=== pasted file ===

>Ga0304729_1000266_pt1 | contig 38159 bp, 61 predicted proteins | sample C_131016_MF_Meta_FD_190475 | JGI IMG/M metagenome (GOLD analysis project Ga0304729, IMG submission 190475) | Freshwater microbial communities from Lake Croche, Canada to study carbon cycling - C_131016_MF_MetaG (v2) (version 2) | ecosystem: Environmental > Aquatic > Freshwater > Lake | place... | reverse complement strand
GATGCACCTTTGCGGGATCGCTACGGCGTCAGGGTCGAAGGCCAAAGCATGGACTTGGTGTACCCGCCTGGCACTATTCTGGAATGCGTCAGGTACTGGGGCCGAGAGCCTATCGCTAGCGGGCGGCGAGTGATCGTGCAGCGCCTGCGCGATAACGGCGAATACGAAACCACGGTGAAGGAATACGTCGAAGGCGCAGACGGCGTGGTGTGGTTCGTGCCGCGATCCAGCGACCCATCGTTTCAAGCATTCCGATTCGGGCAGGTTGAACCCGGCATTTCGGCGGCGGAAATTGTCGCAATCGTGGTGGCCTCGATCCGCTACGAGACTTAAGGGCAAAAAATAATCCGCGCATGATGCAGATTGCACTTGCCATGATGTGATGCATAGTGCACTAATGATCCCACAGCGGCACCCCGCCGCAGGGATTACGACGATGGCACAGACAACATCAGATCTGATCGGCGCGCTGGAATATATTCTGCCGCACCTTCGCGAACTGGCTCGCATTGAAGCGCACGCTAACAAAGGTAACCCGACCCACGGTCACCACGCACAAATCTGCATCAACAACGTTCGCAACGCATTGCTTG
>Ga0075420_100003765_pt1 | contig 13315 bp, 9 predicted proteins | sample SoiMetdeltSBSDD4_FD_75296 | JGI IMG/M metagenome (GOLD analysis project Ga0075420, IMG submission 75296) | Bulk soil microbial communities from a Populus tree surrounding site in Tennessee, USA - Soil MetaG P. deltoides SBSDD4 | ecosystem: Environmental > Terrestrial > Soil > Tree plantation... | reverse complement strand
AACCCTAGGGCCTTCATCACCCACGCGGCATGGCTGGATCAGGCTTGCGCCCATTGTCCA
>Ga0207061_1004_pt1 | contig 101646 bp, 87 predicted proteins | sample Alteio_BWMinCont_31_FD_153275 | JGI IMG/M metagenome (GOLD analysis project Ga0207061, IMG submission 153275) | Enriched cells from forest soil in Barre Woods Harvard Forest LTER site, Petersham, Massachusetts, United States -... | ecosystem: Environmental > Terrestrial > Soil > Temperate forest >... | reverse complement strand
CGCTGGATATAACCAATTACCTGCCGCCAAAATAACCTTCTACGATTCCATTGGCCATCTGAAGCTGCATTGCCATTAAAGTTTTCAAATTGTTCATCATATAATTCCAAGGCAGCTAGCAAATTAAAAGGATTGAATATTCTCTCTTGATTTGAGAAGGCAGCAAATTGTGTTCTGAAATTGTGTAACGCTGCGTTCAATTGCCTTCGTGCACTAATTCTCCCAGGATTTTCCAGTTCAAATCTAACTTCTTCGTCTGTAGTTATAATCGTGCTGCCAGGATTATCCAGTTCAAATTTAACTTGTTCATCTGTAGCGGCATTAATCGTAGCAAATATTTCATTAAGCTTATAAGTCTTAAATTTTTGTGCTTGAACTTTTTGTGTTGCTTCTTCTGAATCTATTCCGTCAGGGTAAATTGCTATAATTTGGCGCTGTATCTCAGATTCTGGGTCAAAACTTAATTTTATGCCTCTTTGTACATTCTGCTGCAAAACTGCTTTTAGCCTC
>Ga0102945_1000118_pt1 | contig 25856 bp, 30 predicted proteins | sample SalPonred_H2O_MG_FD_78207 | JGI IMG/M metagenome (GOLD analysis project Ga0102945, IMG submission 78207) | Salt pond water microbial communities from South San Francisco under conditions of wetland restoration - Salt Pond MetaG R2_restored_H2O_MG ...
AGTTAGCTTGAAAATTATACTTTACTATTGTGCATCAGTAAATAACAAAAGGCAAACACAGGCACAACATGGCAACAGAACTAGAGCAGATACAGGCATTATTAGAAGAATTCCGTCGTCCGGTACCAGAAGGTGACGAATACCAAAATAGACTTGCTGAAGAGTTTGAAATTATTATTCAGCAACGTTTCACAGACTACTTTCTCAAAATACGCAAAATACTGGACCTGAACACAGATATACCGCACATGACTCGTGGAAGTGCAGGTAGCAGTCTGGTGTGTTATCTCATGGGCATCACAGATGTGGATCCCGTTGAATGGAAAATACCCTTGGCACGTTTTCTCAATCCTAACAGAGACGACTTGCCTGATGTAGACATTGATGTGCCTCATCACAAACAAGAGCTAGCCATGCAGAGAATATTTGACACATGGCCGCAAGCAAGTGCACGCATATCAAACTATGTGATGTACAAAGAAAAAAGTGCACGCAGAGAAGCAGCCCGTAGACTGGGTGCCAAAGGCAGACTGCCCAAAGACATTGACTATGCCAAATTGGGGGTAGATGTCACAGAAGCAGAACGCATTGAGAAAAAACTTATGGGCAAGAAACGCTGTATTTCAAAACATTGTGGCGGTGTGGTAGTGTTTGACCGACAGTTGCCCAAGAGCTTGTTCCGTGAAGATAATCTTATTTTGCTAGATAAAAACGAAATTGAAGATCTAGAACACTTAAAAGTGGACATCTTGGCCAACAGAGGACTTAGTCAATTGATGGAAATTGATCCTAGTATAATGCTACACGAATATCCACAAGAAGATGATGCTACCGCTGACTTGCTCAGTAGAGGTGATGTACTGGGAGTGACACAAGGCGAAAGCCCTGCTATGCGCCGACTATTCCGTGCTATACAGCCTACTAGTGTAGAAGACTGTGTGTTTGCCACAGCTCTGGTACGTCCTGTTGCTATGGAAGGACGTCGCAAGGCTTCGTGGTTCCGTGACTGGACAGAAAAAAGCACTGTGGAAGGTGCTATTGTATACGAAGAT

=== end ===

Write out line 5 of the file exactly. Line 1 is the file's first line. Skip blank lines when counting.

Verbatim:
>Ga0207061_1004_pt1 | contig 101646 bp, 87 predicted proteins | sample Alteio_BWMinCont_31_FD_153275 | JGI IMG/M metagenome (GOLD analysis project Ga0207061, IMG submission 153275) | Enriched cells from forest soil in Barre Woods Harvard Forest LTER site, Petersham, Massachusetts, United States -... | ecosystem: Environmental > Terrestrial > Soil > Temperate forest >... | reverse complement strand